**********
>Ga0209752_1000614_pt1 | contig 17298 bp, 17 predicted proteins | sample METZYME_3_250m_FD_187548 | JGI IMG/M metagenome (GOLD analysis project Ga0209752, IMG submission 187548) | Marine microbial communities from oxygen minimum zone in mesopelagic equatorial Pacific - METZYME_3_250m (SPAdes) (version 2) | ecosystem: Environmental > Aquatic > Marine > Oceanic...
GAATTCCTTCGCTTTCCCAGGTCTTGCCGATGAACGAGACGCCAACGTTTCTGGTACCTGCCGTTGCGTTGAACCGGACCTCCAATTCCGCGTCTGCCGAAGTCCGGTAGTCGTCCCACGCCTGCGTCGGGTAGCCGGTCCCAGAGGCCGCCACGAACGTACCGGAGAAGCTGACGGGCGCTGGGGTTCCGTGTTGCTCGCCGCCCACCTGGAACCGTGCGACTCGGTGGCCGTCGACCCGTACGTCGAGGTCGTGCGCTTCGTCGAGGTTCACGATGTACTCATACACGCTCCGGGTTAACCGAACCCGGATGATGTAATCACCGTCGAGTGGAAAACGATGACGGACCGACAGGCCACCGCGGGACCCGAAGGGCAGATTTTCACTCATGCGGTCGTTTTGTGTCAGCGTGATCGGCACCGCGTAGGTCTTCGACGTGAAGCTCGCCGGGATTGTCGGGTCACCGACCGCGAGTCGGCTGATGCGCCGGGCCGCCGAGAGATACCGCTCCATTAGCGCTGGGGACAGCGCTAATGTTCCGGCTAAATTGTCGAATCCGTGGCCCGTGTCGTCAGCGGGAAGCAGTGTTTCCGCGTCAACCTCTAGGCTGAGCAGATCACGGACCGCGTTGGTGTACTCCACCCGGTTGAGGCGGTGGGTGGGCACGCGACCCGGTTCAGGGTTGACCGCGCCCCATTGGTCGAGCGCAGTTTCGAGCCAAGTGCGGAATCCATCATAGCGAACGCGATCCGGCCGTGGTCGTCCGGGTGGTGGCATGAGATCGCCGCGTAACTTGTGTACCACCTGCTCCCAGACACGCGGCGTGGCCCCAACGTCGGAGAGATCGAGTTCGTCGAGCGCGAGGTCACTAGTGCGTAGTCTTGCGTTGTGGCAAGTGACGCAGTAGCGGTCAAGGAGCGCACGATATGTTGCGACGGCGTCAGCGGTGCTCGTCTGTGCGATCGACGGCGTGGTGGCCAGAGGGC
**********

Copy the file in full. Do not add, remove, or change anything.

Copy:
>Ga0209752_1000614_pt1 | contig 17298 bp, 17 predicted proteins | sample METZYME_3_250m_FD_187548 | JGI IMG/M metagenome (GOLD analysis project Ga0209752, IMG submission 187548) | Marine microbial communities from oxygen minimum zone in mesopelagic equatorial Pacific - METZYME_3_250m (SPAdes) (version 2) | ecosystem: Environmental > Aquatic > Marine > Oceanic...
GAATTCCTTCGCTTTCCCAGGTCTTGCCGATGAACGAGACGCCAACGTTTCTGGTACCTGCCGTTGCGTTGAACCGGACCTCCAATTCCGCGTCTGCCGAAGTCCGGTAGTCGTCCCACGCCTGCGTCGGGTAGCCGGTCCCAGAGGCCGCCACGAACGTACCGGAGAAGCTGACGGGCGCTGGGGTTCCGTGTTGCTCGCCGCCCACCTGGAACCGTGCGACTCGGTGGCCGTCGACCCGTACGTCGAGGTCGTGCGCTTCGTCGAGGTTCACGATGTACTCATACACGCTCCGGGTTAACCGAACCCGGATGATGTAATCACCGTCGAGTGGAAAACGATGACGGACCGACAGGCCACCGCGGGACCCGAAGGGCAGATTTTCACTCATGCGGTCGTTTTGTGTCAGCGTGATCGGCACCGCGTAGGTCTTCGACGTGAAGCTCGCCGGGATTGTCGGGTCACCGACCGCGAGTCGGCTGATGCGCCGGGCCGCCGAGAGATACCGCTCCATTAGCGCTGGGGACAGCGCTAATGTTCCGGCTAAATTGTCGAATCCGTGGCCCGTGTCGTCAGCGGGAAGCAGTGTTTCCGCGTCAACCTCTAGGCTGAGCAGATCACGGACCGCGTTGGTGTACTCCACCCGGTTGAGGCGGTGGGTGGGCACGCGACCCGGTTCAGGGTTGACCGCGCCCCATTGGTCGAGCGCAGTTTCGAGCCAAGTGCGGAATCCATCATAGCGAACGCGATCCGGCCGTGGTCGTCCGGGTGGTGGCATGAGATCGCCGCGTAACTTGTGTACCACCTGCTCCCAGACACGCGGCGTGGCCCCAACGTCGGAGAGATCGAGTTCGTCGAGCGCGAGGTCACTAGTGCGTAGTCTTGCGTTGTGGCAAGTGACGCAGTAGCGGTCAAGGAGCGCACGATATGTTGCGACGGCGTCAGCGGTGCTCGTCTGTGCGATCGACGGCGTGGTGGCCAGAGGGC